Housing Slump May Be Chipping Away at Previously Strong Regional Markets
- Jan 25, 2008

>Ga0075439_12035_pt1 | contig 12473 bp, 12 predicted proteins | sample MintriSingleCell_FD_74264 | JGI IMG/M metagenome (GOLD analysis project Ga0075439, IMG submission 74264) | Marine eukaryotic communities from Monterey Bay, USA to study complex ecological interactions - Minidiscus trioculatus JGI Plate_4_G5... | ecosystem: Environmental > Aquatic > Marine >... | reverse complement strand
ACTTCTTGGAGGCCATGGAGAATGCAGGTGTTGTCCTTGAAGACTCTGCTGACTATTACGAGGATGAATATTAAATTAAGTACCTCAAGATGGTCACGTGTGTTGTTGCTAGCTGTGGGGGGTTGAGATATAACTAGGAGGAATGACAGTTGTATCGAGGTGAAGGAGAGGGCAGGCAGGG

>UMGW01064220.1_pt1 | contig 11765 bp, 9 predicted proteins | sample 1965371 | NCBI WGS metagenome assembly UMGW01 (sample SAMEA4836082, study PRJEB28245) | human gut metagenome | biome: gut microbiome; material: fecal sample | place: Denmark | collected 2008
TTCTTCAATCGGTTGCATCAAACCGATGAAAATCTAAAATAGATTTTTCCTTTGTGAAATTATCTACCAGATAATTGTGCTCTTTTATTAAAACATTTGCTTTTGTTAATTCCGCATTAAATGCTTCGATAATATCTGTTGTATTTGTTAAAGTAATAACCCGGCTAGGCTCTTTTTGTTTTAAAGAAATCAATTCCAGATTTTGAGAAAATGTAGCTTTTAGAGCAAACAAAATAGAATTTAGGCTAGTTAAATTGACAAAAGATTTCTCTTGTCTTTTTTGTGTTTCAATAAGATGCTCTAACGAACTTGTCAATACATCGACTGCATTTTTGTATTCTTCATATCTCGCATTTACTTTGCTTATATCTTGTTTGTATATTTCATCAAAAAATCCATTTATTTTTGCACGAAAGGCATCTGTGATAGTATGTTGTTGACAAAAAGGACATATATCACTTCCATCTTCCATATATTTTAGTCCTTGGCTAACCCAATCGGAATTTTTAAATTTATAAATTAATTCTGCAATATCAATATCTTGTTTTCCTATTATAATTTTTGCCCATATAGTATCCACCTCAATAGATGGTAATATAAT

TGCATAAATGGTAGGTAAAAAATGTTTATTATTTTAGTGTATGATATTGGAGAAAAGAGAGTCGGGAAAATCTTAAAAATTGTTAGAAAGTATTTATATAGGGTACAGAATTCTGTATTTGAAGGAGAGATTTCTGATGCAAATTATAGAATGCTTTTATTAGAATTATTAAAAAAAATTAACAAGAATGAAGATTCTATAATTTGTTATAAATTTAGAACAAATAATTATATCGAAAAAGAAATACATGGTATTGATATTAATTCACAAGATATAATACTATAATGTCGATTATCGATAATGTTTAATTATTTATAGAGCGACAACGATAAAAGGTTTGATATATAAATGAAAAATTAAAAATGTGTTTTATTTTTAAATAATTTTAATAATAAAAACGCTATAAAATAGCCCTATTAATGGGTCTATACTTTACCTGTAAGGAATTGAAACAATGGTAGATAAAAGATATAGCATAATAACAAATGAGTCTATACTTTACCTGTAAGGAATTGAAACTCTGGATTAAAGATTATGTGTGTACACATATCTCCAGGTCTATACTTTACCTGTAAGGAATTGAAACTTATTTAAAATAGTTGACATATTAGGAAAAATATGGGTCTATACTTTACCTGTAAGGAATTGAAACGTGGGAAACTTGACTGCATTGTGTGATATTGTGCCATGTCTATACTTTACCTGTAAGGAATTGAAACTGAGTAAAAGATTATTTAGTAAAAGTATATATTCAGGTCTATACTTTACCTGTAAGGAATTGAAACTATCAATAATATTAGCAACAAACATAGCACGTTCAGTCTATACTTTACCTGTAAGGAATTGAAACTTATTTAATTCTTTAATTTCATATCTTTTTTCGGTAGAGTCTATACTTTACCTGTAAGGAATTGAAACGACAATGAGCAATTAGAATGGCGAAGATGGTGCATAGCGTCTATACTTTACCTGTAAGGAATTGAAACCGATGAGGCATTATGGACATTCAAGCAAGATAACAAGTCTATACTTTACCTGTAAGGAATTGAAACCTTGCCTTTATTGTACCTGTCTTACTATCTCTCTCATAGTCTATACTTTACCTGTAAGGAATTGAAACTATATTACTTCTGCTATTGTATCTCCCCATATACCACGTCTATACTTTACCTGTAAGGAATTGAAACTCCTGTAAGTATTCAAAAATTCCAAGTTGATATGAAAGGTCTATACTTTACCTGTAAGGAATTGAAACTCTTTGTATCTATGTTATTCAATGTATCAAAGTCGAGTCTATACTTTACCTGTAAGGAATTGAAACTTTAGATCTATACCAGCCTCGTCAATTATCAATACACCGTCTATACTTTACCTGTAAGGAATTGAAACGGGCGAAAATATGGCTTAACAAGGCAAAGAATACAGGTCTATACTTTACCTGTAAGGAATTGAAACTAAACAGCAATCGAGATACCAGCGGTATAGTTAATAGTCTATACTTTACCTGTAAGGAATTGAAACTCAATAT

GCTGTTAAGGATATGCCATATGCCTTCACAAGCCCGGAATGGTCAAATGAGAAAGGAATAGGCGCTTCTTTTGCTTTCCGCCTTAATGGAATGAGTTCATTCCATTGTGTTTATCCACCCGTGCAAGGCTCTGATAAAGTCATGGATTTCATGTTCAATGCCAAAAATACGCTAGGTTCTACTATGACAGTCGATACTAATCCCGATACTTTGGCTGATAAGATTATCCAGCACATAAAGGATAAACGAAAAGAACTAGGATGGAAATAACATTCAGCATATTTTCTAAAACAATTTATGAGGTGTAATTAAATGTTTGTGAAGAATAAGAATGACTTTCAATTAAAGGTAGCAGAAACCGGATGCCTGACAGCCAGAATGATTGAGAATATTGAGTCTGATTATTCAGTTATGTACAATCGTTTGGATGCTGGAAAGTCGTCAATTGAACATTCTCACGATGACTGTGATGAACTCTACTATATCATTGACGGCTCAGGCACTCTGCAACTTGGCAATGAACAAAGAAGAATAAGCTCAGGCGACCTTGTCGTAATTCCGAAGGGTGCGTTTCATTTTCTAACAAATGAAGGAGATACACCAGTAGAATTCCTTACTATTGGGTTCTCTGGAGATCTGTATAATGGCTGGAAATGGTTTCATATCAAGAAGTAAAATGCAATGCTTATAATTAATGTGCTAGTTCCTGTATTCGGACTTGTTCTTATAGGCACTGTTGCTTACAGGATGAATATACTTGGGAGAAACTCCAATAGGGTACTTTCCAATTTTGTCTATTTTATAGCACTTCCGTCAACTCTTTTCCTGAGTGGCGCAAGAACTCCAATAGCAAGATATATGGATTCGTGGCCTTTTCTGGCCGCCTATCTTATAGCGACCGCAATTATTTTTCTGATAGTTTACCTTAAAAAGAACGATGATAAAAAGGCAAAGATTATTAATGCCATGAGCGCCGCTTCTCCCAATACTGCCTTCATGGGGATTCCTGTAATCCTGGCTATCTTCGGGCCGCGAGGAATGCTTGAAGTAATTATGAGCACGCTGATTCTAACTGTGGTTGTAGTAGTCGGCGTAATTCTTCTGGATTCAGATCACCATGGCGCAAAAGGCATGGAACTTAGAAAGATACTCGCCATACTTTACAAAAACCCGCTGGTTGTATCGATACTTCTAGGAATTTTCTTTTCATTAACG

New York–In regions that had almost avoided the housing slump–including Manhattan–hard-to-get credit, a slowing economy and low consumer confidence are reducing home sales and prices, the Wall Street Journal reports.Months ago, places such as the Pacific Northwest and North Carolina seemed immune to the housing decline that plagued the rest of the nation; now those formerly resilient markets are experiencing a reduction in housing demand.Even Manhattan–where prices rose sharply last year–may be on the brink of a slump because the national residential downturn has caused more than $100 billion of mortgage-related security losses on Wall Street and eliminated jobs, according to the Journal. The loss also seems to have eliminated property. The Manhattan condo supply remained unchanged in late 2007, but the inventory of co-ops was down 26 percent from a year earlier. A year ago, Queens and Long Island had a 12-month supply of homes for sale; at the close of 2007, the amount of homes for sale in both areas was enough to last for 18 months.Throughout the U.S., local housing markets are varied. Unsold home inventories remain large in Florida, Phoenix, Las Vegas and Detroit, according to a Wall Street Journal quarterly survey of housing data in 28 major metropolitan areas; however, in Boston and Denver, the number of homes listed for sale declined in 2007.Fourth quarter defaults in California more than doubled, rising from 37,994 to 81,550, according to La Jolla, Calif.-based research firm DataQuick. Steven Thomas, president of Re/Max Real Estate Services in Aliso Viejo, Calif., says about a quarter of the listings in California’s Orange County are foreclosed properties owned by lenders or homes people are trying to sell for less than what they owe the bank for the home’s mortgage.December sales in the San Francisco and in Southern California areas were the slowest in two decades, according to DataQuick; for now.However, some markets have more homes for sale. In the Seattle area, three counties saw inventory shoot up 50 percent in 2007. Inventory even increased at the end of the year, which is typically a slow period, when compared to 2006.